Also if you have no religion, do not love your wife, do not give a shit and have a sound professional grounding it is not so difficult as if you had some religion, loved your wife and had never learned the trade. Anyway for me. It was not until read his book on Infantry Tactics that knew had fought Rummel [sic in Italy. Also kicked shit out of same. He didn't notice, like lots of krauts, that they did not get where they had to get and that everything else was cabbage.

Must knock off now and get to work. Pete don't let anything get to you. We have all been hit and will be hit again. We just shouldn't have to stay in and you have to protect the very delicate and lovely mechanism you write with and still be a man and provide for your dependents. My god damned project was designed to try to do that. But I know it is a fine project because every time I think of it I light up the way I only light up when know am right." Hemingway has added copious handwritten notations in pencil on the borders of both sheets, and read, in part: "Gig and I worked good on trip. Also caught 6 big king 8 yellowtail, 7 wahoo, and shot 24 negro geese for the cats (four meals) Have good cow 1 Guernsey now called 'Colsie's Pride.'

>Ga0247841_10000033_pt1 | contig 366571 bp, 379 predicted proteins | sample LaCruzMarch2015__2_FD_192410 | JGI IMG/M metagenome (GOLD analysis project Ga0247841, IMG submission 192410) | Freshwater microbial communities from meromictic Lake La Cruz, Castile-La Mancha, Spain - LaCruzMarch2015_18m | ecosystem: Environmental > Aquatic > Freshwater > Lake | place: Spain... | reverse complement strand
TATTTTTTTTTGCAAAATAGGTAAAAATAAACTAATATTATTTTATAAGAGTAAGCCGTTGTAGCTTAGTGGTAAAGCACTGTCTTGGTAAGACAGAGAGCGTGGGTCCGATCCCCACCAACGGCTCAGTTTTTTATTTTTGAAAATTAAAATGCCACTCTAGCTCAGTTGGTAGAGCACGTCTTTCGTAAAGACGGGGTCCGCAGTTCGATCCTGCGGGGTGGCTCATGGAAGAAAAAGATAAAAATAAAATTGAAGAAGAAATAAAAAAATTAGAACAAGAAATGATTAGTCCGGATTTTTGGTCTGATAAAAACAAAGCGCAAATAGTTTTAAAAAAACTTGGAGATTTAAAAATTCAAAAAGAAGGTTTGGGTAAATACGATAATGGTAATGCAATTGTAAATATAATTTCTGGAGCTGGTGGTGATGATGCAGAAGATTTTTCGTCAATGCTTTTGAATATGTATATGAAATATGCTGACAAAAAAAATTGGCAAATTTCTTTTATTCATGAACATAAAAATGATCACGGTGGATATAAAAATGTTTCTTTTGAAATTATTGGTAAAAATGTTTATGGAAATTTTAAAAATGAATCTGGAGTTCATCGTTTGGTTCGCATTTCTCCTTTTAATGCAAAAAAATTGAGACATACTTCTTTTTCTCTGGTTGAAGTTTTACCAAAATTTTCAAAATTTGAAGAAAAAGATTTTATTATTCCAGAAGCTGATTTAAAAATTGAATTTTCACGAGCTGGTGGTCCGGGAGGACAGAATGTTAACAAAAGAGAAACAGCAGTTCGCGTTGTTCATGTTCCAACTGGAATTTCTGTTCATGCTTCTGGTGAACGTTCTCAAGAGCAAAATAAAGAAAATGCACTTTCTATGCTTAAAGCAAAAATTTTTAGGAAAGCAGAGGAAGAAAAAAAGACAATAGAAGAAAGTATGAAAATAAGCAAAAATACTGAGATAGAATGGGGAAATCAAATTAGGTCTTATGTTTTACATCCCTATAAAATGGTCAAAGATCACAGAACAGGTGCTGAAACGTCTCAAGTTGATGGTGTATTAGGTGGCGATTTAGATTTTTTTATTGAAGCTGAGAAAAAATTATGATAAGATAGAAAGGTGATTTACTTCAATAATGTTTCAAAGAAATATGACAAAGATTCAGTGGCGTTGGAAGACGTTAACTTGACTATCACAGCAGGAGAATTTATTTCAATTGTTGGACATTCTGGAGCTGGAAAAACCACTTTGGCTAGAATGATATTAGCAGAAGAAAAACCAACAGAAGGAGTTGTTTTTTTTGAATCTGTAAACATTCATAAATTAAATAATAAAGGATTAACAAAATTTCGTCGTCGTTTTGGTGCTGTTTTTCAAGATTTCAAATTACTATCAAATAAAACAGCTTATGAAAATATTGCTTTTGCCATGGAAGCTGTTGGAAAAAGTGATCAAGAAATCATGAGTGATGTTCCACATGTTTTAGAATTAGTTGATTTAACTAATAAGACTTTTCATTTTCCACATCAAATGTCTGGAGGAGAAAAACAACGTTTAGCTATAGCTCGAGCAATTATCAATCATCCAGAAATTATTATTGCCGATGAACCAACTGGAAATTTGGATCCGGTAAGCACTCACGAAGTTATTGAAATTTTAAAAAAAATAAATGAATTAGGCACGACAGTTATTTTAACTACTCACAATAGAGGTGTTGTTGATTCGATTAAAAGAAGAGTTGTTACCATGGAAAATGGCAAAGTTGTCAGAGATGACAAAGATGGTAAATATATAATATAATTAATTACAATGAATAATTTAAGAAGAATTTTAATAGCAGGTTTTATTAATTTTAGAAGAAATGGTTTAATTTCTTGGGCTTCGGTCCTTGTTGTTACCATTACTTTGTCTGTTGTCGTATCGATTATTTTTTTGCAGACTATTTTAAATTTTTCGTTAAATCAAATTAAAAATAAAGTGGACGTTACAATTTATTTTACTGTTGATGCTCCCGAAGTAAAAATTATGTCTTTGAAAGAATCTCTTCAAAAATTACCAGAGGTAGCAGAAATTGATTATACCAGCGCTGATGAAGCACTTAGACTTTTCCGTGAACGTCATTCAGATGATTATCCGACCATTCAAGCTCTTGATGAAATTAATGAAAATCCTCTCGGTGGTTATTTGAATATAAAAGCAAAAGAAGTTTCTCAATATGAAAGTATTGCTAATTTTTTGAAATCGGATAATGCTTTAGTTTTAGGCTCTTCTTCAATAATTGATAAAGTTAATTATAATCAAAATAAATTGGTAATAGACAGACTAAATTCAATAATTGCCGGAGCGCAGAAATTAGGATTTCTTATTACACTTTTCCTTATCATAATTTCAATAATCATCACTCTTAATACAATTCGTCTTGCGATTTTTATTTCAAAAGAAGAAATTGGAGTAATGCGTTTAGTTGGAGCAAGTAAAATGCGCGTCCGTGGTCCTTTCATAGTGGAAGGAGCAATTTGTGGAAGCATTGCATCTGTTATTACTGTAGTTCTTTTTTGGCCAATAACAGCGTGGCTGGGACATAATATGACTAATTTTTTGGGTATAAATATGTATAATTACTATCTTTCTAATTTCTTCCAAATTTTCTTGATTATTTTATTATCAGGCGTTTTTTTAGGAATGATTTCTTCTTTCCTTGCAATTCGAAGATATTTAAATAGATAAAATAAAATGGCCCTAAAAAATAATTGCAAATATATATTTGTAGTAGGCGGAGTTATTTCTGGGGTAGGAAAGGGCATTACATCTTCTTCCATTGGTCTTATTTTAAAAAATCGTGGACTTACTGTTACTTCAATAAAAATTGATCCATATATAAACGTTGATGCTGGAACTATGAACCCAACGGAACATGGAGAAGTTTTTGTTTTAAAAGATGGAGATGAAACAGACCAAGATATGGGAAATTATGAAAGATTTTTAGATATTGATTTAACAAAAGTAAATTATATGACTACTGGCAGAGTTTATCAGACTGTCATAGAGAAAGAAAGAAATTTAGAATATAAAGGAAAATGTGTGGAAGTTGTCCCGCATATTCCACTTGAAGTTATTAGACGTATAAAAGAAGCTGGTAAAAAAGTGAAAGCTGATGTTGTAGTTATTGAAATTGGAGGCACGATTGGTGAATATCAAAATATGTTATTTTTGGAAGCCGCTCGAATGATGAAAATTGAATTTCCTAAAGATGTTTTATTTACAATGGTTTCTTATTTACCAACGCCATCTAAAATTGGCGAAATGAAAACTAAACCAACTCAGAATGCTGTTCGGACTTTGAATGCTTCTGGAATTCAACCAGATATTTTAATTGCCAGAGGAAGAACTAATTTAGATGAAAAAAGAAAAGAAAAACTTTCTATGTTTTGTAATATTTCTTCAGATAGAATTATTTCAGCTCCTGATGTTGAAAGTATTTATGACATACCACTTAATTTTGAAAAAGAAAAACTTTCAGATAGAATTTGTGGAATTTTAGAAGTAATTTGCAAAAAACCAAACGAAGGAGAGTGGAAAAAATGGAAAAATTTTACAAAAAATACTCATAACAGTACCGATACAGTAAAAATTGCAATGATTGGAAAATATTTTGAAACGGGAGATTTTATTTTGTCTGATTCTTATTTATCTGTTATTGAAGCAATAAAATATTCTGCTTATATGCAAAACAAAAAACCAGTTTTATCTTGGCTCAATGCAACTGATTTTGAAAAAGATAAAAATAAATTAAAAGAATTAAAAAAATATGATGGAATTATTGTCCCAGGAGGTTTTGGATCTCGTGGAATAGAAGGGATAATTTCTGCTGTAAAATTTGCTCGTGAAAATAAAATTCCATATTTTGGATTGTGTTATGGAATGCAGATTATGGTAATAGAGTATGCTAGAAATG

She saves 44.60 a month in milk. Gift of old friend. New when broke. Now has money," "I thought Marys [sic idea was silly. But never tell anybody you love they are silly"… "Love to Jige. Please send back this introduction and only show it to Eddie Rolfe if you see him. Don't want Wolfram publishing it...Latimer no good. Repeat no good." In fine condition.